A Patient's Guide to Hip Resurfacing Arthroplasty
A hip that is painful as a result of osteoarthritis (OA) can severely affect your ability to lead a full, active life. Over the last 25 years, major advancements in hip replacement have greatly improved the outcome of the surgery.
Hip resurfacing arthroplasty is a type of hip replacement that replaces the arthritic surface of the joint but removes far less bone than the traditional total hip replacement. Because the hip resurfacing removes less bone, it may be preferable for younger patients that are expected to need a second, or revision, hip replacement surgery as they grow older and wear out the original artificial hip replacement.
This guide will help you understand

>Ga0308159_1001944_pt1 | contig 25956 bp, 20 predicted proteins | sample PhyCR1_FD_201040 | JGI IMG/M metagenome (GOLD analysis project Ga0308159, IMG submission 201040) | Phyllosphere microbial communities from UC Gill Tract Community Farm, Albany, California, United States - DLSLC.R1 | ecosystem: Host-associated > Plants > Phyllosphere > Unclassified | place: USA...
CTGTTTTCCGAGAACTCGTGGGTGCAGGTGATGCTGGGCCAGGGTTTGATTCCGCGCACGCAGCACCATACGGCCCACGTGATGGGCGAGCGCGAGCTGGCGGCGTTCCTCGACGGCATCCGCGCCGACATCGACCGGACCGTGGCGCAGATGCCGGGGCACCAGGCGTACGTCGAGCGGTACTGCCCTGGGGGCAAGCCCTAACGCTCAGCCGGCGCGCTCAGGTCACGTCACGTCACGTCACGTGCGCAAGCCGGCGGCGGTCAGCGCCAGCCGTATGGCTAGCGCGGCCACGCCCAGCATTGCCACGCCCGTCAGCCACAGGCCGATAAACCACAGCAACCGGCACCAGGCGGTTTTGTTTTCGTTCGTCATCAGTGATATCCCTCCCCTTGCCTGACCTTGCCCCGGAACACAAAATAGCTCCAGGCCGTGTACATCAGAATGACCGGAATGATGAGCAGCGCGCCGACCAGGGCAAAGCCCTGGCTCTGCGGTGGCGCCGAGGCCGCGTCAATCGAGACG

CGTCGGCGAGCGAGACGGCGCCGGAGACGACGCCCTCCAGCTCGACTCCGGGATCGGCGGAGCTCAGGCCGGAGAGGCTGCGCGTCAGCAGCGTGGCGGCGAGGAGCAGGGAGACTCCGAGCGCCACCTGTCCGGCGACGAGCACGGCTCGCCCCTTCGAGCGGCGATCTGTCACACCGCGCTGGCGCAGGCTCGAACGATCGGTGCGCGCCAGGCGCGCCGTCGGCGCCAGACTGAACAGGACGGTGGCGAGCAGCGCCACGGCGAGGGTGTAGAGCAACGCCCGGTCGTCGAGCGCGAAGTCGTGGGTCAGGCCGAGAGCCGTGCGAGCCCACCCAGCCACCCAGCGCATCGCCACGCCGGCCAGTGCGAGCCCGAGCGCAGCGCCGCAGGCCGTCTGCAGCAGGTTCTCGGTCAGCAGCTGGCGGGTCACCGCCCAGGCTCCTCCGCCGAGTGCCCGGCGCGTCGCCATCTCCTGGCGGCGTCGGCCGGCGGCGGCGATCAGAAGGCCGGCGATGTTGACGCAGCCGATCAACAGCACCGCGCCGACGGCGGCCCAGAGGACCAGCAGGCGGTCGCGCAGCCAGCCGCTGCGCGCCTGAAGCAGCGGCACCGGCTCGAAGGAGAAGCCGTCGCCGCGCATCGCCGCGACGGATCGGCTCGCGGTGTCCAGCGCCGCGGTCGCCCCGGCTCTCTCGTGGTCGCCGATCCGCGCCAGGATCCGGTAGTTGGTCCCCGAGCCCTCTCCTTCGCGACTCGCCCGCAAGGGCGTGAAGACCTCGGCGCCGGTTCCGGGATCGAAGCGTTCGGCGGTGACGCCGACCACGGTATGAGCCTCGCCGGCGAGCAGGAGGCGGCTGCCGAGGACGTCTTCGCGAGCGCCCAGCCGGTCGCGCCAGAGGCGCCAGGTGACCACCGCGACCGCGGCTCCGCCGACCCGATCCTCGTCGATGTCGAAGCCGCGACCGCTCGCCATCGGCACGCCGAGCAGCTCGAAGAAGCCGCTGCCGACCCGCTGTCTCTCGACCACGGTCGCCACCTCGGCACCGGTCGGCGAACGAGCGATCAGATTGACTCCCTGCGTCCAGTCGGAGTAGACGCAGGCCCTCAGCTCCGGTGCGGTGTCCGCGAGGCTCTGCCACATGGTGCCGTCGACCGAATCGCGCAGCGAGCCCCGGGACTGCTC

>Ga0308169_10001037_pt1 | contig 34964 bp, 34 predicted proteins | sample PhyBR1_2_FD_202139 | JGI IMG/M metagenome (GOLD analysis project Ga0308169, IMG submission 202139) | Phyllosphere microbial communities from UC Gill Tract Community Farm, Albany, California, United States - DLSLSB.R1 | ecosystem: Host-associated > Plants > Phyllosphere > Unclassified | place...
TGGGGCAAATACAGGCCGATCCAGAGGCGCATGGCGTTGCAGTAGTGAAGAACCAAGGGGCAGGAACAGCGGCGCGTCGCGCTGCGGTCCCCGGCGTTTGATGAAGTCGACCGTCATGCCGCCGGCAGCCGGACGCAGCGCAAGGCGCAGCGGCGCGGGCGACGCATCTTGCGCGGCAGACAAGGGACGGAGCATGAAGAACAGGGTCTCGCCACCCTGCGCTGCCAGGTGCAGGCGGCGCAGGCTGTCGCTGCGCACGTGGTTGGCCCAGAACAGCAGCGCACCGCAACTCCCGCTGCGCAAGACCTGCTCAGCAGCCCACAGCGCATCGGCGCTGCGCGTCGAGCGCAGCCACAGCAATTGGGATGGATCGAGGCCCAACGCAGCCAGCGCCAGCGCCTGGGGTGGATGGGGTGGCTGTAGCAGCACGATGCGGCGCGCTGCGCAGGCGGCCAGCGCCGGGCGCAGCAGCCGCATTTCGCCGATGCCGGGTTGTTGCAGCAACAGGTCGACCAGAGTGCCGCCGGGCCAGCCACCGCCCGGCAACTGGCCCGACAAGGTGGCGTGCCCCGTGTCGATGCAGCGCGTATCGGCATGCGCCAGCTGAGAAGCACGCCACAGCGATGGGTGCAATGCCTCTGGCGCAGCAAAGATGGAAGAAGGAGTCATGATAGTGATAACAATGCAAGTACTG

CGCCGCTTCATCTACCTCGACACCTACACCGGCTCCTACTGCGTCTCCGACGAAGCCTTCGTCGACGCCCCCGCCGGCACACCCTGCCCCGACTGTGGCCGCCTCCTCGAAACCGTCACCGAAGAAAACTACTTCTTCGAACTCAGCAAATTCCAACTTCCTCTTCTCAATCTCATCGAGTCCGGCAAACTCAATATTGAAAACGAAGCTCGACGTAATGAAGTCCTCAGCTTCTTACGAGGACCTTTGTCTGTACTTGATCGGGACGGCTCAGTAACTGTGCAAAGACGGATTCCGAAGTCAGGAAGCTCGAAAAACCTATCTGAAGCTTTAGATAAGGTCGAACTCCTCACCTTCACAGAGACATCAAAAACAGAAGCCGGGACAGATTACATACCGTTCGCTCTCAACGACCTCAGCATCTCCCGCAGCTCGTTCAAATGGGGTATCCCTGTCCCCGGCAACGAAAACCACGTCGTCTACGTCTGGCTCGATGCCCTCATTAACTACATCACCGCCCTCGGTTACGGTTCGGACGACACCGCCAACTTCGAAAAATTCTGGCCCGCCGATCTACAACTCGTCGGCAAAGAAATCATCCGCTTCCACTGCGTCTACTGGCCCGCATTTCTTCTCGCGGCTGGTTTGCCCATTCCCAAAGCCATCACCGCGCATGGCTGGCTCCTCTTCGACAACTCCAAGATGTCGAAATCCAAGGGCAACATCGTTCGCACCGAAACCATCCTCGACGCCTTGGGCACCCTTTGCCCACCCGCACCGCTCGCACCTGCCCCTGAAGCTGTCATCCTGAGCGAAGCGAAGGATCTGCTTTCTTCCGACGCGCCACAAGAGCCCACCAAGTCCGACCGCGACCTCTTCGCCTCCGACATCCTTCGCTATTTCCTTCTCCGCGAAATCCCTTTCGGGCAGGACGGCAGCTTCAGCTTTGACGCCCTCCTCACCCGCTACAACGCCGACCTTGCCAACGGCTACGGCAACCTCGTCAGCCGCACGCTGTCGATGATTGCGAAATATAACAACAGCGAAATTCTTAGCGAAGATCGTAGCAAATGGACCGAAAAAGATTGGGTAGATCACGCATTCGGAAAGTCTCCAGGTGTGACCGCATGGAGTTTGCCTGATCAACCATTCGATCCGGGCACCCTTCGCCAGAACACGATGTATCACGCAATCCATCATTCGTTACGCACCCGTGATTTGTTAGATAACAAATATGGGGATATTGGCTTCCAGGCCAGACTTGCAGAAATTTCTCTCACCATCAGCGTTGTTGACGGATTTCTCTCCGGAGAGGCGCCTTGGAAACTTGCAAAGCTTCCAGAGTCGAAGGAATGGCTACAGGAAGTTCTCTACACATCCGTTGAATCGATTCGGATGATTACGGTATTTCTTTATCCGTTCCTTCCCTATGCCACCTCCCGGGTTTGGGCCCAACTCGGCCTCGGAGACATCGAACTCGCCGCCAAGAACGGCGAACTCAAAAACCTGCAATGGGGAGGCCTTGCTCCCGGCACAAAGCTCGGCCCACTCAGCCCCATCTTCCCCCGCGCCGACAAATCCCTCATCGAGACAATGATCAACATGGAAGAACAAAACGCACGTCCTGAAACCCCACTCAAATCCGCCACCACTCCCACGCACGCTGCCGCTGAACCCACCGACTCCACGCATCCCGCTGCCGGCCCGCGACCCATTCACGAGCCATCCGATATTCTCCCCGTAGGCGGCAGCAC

- what your surgeon hopes to achieve
- what happens during the procedure
- what to expect after your operation
What parts of the hip are involved?
The hip joint is one of the true ball-and-socket joints of the body. The hip socket is called the acetabulum and forms a deep cup that surrounds the ball of the upper thighbone, known as the femoral head. Hip resurfacing may only affect the head of the femur or it may involve both the femoral head and the hip socket.
To read this guide in its entirety, please continue to eOrthopod.com: Hip Resurfacing Arthroplasty